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This entry was posted on Monday, October 5th, 2009 at 5:56 pm and is filed under Rye Thoughts. You can follow any responses to this entry through the RSS 2.0 feed. You can leave a response, or trackback from your own site.

7 comments so far


What a great experience for you. I bet you can see things from the other side. Thanks for sharing what you’ve learned.

October 6th, 2009 at 5:51 pm

I love this article! This is excellent advice for writers who want to get their work published, and I’m going to share this on Twitter and Facebook. After that, I’m off to check out “Flash Me.”

October 6th, 2009 at 11:33 pm

I review the guidelines carefully and try to follow them carefully. So far, it hasn’t done me any good, but I at least try to follow instructions.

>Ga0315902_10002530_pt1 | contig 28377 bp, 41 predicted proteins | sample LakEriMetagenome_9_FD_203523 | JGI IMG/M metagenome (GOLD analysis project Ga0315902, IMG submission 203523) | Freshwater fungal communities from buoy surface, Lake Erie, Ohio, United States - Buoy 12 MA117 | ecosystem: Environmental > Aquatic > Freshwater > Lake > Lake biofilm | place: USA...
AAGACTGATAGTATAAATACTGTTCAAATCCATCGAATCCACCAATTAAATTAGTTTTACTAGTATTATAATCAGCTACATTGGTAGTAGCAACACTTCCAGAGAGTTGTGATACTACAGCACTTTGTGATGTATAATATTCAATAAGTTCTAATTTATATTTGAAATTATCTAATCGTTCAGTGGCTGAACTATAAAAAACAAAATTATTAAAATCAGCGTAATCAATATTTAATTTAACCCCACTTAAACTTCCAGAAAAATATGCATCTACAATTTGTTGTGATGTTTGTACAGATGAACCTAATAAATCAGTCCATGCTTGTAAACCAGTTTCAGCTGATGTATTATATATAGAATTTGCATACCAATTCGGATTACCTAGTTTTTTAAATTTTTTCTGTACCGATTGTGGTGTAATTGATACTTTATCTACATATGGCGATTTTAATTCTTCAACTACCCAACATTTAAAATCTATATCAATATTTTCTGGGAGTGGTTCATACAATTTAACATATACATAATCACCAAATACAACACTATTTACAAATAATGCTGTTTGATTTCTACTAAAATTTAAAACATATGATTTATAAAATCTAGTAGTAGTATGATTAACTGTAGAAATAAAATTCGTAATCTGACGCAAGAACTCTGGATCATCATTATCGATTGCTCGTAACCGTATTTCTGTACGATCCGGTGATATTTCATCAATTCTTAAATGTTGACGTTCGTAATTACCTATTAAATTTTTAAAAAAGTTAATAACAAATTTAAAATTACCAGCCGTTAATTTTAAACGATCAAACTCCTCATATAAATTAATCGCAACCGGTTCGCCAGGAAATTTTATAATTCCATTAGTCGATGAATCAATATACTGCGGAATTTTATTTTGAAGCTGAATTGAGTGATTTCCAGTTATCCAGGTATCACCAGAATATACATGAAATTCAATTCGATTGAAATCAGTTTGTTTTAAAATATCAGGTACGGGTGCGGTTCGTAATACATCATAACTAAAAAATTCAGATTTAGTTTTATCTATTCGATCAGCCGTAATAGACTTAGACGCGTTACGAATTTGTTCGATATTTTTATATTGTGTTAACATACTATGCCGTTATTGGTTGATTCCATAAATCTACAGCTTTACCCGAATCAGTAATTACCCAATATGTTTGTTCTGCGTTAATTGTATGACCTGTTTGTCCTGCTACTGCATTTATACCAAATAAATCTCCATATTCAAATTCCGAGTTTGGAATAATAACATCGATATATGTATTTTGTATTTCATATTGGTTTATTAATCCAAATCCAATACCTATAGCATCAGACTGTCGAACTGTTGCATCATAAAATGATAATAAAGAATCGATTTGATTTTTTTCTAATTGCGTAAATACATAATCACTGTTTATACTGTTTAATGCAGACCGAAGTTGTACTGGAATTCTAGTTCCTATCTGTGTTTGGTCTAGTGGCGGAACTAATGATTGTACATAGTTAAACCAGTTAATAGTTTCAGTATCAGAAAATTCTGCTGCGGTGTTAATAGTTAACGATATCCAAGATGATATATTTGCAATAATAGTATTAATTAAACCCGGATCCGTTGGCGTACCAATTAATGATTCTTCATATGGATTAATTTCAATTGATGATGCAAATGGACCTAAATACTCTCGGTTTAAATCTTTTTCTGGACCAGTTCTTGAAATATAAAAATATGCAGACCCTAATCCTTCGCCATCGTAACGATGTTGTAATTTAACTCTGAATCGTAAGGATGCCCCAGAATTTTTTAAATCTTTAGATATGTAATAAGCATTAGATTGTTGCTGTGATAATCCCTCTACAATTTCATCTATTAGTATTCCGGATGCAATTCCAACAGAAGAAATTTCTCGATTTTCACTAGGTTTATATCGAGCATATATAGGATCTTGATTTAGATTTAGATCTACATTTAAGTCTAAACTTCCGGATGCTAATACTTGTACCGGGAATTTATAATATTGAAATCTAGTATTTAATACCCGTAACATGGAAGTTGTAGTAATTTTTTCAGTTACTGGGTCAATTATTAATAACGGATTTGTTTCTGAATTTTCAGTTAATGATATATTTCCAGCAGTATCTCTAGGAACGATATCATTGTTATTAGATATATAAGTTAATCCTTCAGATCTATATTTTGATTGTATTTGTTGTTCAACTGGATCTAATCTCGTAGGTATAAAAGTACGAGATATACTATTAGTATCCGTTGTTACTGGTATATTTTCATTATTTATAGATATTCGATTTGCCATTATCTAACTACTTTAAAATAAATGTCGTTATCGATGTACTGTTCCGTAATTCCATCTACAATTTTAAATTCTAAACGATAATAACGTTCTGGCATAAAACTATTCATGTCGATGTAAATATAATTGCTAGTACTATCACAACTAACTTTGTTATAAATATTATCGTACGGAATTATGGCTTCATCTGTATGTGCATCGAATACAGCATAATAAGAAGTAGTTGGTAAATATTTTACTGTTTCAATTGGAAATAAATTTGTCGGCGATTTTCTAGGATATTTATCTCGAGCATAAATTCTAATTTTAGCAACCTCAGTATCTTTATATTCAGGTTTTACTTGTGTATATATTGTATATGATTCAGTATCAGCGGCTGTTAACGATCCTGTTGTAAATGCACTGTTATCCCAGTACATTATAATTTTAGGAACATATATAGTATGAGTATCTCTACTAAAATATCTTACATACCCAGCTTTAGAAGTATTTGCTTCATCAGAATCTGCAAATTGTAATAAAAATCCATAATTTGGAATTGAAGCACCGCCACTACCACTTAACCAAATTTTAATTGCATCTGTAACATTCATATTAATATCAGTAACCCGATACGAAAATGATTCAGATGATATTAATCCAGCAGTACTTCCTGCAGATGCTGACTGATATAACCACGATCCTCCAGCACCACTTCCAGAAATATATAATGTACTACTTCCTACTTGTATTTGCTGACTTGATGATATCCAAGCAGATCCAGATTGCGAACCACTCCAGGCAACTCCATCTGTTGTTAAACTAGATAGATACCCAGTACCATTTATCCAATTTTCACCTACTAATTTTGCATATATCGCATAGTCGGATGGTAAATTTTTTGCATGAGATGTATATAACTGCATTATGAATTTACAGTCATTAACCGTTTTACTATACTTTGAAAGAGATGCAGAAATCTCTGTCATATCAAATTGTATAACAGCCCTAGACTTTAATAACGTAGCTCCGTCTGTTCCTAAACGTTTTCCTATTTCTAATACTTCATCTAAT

October 7th, 2009 at 2:53 am

LW – It’s been a real eye opener! As writers, we know how important it is to do our best & follow directions, but the reality doesn’t always hit home until we see it from the other side!

Melissa – Thanks so much for visiting! I’m so glad you found my post helpful. Hope you enjoy ‘Flash Me’! The website isn’t much to look at, but it’s the stories that matter anyway :)

Meredith – Thanks for stopping by! I figure, as long as we keep practicing how to follow market guidelines carefully, we’ll have that down pat and be able to really focus on the writing aspect of our work… and before you know it, you’ll get that heart-stopping, joy-inducing “YES!”

October 7th, 2009 at 1:18 pm

I read them and reread them over and over again to make sure I have everything right.

October 7th, 2009 at 3:23 pm
Susan B

I do read the guidelines carefully before submitting, Faith. That being said, I find “researching” hard when it comes to picture book material. Any suggestions?

October 8th, 2009 at 5:19 pm

What a great post! Thanks for reminding me Faith.

October 27th, 2009 at 6:15 pm